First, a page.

Investors looking for an inflation hedge or insurance against extraordinary events with low correlation to other assets have long turned to gold, but the strategy is being tested after a down year.
Gold provides “an amazing store of value over time,” said Peter Grosskopf, CEO of Sprott Inc., a Toronto-based investment manager that specializes in precious metals.
“It has done phenomenally well, not just for five or 10 years, but for 30 to 50 years as a store of value compared to currencies.”
Investors have used gold as a hedge against significant downturns or extraordinary market events, as it is less correlated to interest rates or the economy than other commodities, and has very low correlation to broader markets, experts said.
Gold broke the US$2,000 ceiling in August 2020, up from US$1,500 an ounce at the start of 2020. It ended 2020 at about US$1,900 but dropped by about US$100 over the course of 2021.
As equities have been battered to start the year and bond yields have risen, gold has stayed above US$1,800.
A recent report from Richardson Wealth noted that gold went up 18% in 2019 and 25% in 2020, therefore starting 2021 at an elevated price level.
“We don’t know if gold is cheap or expensive as we head into 2022, but we do know after dropping 4% during the year, perhaps it has digested or consolidated after those big previous calendar year returns,” the report said.
“Gold disappointed a lot of people last year,” said Craig Basinger, chief market strategist at Purpose Investments, and one of the authors of the Richardson Wealth report.
But in hindsight, he said the price drop in 2021 made sense.
“If you told somebody you were going to get 5% inflation, most people would have said, ‘Hey, gold is the place to be,’” he said. “And lo and behold, we got 5% inflation and gold was flat. But it’s also worth noting that gold just came off two huge years in a row. I think a lot of those gains [before the end of 2020] were in anticipation of the inflation that we’re now seeing.”
In Canada, inflation rose 4.8% on a year-over-year basis in December, while the U.S. inflation rate increased 5.8%.
Grosskopf called gold the “anti-thermometer,” or the “thermometer of the lack of confidence.”
“There’s been a lot of confidence,” he said, “and now we’re getting into tightening so I would suggest it’s a very opportune time to hold gold.”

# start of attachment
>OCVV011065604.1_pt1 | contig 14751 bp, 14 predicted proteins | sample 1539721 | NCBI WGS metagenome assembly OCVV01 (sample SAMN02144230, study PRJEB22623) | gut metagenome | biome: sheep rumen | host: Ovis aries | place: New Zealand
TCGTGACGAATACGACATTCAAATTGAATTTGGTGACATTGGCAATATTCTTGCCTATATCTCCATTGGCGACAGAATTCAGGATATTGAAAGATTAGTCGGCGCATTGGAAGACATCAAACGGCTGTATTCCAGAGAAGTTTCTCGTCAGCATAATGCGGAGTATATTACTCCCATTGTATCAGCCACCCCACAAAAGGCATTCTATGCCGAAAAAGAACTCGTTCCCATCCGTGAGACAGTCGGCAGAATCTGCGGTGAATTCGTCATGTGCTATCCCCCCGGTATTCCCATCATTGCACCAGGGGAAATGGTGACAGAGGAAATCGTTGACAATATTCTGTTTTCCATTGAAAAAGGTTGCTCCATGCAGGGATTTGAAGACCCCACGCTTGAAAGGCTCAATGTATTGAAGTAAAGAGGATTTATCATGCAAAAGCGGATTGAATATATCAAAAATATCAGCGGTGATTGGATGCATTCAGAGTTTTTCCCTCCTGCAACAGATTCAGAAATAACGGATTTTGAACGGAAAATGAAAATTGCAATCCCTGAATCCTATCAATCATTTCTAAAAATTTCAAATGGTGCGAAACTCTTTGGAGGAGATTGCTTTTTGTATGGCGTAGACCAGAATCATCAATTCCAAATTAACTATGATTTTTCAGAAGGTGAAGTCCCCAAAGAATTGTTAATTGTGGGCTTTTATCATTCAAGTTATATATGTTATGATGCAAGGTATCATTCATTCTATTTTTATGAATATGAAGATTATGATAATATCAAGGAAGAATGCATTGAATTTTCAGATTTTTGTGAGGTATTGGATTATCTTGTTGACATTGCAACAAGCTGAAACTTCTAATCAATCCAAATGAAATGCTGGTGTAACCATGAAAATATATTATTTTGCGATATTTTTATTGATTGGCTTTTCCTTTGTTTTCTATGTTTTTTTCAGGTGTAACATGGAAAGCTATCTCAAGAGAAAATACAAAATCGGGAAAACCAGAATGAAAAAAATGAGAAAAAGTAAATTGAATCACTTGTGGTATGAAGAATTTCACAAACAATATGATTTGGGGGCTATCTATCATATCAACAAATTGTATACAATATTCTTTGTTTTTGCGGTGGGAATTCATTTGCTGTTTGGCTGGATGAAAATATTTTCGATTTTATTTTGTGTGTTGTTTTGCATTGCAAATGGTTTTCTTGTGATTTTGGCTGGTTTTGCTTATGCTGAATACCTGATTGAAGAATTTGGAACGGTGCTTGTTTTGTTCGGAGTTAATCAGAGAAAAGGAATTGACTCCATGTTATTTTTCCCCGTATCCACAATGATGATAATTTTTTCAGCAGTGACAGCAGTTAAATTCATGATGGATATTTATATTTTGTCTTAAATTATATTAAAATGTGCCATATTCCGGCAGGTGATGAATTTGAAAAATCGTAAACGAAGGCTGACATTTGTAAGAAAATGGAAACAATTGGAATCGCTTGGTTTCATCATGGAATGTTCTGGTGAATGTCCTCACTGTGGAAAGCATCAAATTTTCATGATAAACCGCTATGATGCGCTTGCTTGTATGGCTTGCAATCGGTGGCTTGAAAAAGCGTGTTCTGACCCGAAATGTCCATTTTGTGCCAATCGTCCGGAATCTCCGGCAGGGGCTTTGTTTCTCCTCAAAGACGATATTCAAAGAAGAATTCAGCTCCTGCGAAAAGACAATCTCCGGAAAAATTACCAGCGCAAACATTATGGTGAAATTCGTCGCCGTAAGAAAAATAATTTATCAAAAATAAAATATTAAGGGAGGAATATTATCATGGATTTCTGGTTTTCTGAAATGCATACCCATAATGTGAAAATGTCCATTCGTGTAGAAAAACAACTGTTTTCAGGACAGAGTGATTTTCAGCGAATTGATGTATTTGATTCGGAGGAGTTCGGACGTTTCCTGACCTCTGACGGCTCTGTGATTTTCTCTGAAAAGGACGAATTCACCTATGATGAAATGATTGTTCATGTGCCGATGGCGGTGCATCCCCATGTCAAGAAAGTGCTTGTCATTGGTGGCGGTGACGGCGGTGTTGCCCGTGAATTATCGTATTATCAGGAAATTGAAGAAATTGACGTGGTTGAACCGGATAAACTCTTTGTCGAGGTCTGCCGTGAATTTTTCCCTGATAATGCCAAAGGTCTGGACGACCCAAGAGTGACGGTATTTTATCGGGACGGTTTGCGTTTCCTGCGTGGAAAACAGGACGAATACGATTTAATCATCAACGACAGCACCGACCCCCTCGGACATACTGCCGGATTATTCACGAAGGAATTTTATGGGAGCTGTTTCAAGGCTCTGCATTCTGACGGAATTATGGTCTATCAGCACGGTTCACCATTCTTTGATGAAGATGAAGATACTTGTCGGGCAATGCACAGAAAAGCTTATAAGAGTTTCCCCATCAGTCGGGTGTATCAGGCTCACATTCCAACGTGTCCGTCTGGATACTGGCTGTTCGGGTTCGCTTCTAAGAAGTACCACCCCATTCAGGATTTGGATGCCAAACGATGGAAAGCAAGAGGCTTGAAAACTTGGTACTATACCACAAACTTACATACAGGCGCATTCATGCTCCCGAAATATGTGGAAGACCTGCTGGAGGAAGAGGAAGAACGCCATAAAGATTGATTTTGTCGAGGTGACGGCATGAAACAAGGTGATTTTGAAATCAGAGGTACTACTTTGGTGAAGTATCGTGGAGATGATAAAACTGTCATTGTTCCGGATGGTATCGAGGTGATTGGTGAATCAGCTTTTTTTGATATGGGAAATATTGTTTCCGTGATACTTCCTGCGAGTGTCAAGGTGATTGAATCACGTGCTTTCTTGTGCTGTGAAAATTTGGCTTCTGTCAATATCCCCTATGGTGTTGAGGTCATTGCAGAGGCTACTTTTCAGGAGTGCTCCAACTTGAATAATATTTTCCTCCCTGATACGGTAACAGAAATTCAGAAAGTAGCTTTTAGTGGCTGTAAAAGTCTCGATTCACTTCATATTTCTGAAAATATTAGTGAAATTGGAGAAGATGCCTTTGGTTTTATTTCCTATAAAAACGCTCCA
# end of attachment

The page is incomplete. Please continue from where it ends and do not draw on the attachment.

Grosskopf said financial assets have been correlated with central bank support and “artificially low” interest rates. As that support disappears and risk returns to markets, gold should do well.
He also noted gold tends to work as both an inflation hedge and a deflation hedge.
“During various cycles it can really act differently, which is why it’s so valuable within a portfolio,” he said.
Gold is also often regarded as a haven when there’s geopolitical risk, which may be relevant as tensions rise on the Russia-Ukraine border.
Claudio Chisani, investment advisor and portfolio manager at Vancouver-based BlueShore Financial, said the price of gold may not change unless a geopolitical event is “extraordinary.”
“The impact of geopolitics [on gold] is often overstated,” Chisani said.
By way of example, he said the price of gold rose about 6% after the Sept. 11, 2001 terrorist attacks, but did not move after the 2015 Paris or after the 2016 Brussels attacks.
“If you have an isolated conflict, if it’s not on U.S. soil, gold may decide to do nothing,” said Chisani.
“I’m not saying that gold does not react to all external events, but they have to be extraordinary events.”
How much of a client’s portfolio should be invested in gold?
It is difficult to say whether there is a particular rule of thumb as to what percentage of a portfolio should be comprised of gold, said Basinger.
“Before you can start to size gold — or bonds or alternatives — you really need to know what the other pieces [of a portfolio] are,” said Basinger.
For his part, Chisani pegs the general rule of thumb as 5% to 10%.
“Lots of people have done the math, and gold within the range of 2% to 10% within a portfolio improves performance as to diversification and reduces risk,” said Grosskopf.
Clients can invest directly in gold by purchasing bullion or gold exchange-traded funds, or indirectly in gold-related stocks such as mining firms. Basinger said the equities have “a bit more volatility” than the bullion itself.
Some investors have touted cryptoassets as an alternative to gold, but experts warned that assets such as Bitcoin do not have the same characteristics or risk factors as gold.
As the recent Bitcoin sell-off demonstrated, cryptoassets may behave more like growth assets than a defensive ones such as gold.
“You can call [Bitcoin] a lot of things but ‘safe haven’ is not one of them,” said Paul Wong, market strategist at Sprott.
“Anything that drops 50% is not a safe haven asset,” said Wong. “Bitcoin is probably one of the most volatile things on the planet.”
Basinger said he’s a fan of crypto as a “speculative growth” asset but that it’s “not grown up yet.”
“At some point, digital assets could be considered real assets and could be considered a true diversifier,” said Basinger.